4 Research recommendations

The Guideline Development Group has made the following recommendations for research, based on its review of evidence, to improve NICE guidance and patient care in the future. The Guideline Development Group's full set of research recommendations is detailed in the full guideline (see section 5).

4.1 Testing for ischaemia

4.1.1 What is the role of ischaemia testing in people after an acute coronary syndrome and what is the comparative efficacy and cost effectiveness of the different non-invasive tests (for example, stress ECG, echocardiography, radionuclide scanning and magnetic resonance imaging)?

Why this is important

An increasing number of non-invasive tests are now available for the investigation of suspected myocardial ischaemia. These tests need different equipment, different clinical expertise, come at different costs and may differ in their ability to detect and quantify myocardial ischaemia. Their place in the routine investigation of patients admitted with unstable angina and NSTEMI (particularly those who have not undergone angiography), as opposed to their selective use, is not clear. Management of unstable angina and NSTEMI would be enhanced if the relative place of these investigations was better understood and an assessment of their cost effectiveness made.

4.2 Risk assessment

4.2.1 What is the clinical and cost effectiveness of the systematic use of risk scoring systems (in addition to clinical assessment) for ischaemic outcomes and bleeding complications in the management of unstable angina and NSTEMI (at all levels of risk) compared with clinical assessment alone?

Why this is important

Most risk scoring systems currently predict the likelihood of mortality or ischaemic cardiovascular events at various times after a patient's admission to hospital with an acute coronary syndrome. A number of interventions (such as drugs and revascularisation procedures) have been shown to reduce these adverse outcomes. This effect tends to be greatest in patients at highest risk. However, as a broad generalisation patients who are at highest ischaemic risk are also those who are at higher risk of bleeding complications associated with the use of multiple antiplatelet and antithrombin agents. There are fewer scoring systems that predict bleeding risk, but we know that bleeding complications are associated with a significantly worse outcome. Using a combination of scoring systems assessing ischaemic and bleeding risk when evaluating data from randomised trials and registries may help to determine where the net clinical benefit (reduction in ischaemic risk minus any increase in bleeding risk) lies.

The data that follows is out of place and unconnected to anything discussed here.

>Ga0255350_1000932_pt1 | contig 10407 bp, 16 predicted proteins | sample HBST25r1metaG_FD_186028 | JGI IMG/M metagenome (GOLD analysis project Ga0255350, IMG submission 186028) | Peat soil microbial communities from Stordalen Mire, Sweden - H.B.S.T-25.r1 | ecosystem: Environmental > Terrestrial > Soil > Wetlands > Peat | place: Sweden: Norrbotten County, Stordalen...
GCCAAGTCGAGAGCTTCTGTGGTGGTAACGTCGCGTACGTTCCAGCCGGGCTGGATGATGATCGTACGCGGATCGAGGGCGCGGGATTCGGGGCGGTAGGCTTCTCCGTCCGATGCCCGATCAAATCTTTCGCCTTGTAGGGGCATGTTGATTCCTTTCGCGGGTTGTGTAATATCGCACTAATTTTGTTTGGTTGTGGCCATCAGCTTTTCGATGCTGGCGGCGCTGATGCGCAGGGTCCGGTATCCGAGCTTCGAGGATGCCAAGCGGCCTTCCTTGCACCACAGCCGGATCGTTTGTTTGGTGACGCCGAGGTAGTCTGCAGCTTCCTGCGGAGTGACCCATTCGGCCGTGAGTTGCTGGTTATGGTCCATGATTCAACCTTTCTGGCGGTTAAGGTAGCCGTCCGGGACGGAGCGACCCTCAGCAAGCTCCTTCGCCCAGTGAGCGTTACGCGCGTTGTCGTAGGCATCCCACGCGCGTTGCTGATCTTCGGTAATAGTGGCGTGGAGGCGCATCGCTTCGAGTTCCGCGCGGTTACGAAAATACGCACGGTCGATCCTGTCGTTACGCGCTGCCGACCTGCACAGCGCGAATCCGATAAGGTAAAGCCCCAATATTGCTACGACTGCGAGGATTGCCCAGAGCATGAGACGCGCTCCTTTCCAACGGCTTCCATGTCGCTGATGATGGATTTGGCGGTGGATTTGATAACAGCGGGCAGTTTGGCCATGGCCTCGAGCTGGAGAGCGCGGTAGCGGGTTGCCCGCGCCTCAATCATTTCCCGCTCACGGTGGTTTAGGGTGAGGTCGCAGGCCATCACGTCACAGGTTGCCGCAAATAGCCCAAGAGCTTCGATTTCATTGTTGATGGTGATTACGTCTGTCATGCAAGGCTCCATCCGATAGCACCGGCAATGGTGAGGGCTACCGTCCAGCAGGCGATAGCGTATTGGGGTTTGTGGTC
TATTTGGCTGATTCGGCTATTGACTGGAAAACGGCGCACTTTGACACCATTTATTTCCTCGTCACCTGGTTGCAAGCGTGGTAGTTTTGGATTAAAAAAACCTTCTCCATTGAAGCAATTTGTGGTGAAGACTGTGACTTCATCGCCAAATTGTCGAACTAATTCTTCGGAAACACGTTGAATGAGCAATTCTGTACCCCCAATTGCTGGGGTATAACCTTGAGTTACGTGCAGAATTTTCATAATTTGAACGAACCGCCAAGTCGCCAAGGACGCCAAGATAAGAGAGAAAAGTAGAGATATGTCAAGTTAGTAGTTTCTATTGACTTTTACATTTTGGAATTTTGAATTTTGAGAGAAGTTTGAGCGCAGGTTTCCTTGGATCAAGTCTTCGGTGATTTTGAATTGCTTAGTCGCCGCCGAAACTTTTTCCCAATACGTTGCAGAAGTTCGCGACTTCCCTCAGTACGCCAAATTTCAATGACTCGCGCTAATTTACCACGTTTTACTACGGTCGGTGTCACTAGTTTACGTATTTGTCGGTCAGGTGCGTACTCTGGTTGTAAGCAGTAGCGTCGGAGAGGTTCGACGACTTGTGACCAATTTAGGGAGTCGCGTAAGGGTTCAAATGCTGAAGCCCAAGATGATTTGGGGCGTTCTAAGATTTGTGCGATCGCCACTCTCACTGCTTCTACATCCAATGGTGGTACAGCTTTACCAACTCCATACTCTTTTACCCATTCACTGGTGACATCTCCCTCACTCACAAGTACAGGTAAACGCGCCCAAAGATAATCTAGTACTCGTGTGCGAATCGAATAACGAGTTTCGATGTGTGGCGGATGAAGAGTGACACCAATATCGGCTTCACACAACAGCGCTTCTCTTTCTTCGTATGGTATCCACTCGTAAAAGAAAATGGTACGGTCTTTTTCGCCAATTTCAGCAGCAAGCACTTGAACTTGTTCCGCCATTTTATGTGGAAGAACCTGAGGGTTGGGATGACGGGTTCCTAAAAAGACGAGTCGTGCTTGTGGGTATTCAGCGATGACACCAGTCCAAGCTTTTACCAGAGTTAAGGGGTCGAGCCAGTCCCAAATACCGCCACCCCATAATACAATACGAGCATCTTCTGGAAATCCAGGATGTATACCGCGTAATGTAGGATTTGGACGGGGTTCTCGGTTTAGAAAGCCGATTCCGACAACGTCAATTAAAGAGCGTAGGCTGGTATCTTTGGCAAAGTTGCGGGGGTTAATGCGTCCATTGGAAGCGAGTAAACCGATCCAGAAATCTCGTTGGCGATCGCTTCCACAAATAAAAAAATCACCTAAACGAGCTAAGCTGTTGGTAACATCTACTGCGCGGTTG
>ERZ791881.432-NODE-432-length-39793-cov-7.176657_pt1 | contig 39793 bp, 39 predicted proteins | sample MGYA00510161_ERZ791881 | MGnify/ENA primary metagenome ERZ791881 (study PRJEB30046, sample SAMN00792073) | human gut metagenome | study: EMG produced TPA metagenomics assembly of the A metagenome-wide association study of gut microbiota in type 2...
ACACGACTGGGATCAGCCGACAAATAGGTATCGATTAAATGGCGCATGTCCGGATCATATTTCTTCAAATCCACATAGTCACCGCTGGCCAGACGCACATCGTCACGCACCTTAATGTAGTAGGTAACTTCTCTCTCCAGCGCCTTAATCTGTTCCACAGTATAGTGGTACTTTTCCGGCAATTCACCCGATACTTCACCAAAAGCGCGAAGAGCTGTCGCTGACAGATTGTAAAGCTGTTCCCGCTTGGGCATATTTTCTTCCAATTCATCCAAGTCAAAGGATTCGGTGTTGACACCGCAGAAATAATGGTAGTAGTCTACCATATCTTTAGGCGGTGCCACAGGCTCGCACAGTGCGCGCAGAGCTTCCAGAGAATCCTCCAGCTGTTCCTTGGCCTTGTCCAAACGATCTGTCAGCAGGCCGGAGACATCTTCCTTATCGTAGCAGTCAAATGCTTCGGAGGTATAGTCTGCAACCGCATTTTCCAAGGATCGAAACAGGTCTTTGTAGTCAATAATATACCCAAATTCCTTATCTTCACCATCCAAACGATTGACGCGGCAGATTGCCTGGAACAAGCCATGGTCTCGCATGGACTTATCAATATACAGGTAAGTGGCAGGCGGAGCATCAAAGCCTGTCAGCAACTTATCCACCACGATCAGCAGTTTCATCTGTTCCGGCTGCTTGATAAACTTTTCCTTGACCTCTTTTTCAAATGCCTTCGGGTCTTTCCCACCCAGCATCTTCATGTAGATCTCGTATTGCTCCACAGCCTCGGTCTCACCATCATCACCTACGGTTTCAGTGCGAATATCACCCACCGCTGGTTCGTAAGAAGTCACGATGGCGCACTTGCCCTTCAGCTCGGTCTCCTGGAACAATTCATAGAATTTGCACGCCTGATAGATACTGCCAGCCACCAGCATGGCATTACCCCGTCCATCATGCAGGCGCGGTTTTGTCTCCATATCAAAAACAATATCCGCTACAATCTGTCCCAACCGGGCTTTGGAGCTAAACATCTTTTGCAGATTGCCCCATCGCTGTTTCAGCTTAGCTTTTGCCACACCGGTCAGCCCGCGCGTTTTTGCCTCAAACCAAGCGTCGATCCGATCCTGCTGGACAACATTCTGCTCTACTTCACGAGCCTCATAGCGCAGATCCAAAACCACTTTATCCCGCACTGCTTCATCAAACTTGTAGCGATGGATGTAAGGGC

4.2.2 For patients with unstable angina and NSTEMI (at differing levels of risk), how do clinical outcome data (adverse cardiovascular events and bleeding complications) collected in cardiac registries compare with data derived from randomised clinical trials (RCTs).

Why this is important

Patients recruited to participate in clinical trials are often highly selected; trials tend not to include patients who are very elderly, are at high risk, or have significant comorbidity. On the other hand, good registry data include information on all patients, but are observational and not randomised. Often there is uncertainty about how the outcome data from RCTs can be applied to the much larger unselected population of patients admitted to UK hospitals with unstable angina or NSTEMI. A greater understanding of the differences between RCT and registry populations, and their levels of ischaemic and bleeding risk would help inform future management. Collection of well-validated registry data is essential if conclusions from RCTs are to be applied appropriately to all patients with unstable angina and NSTEMI, not just to patients who are comparable to trial populations.

  • National Institute for Health and Care Excellence (NICE)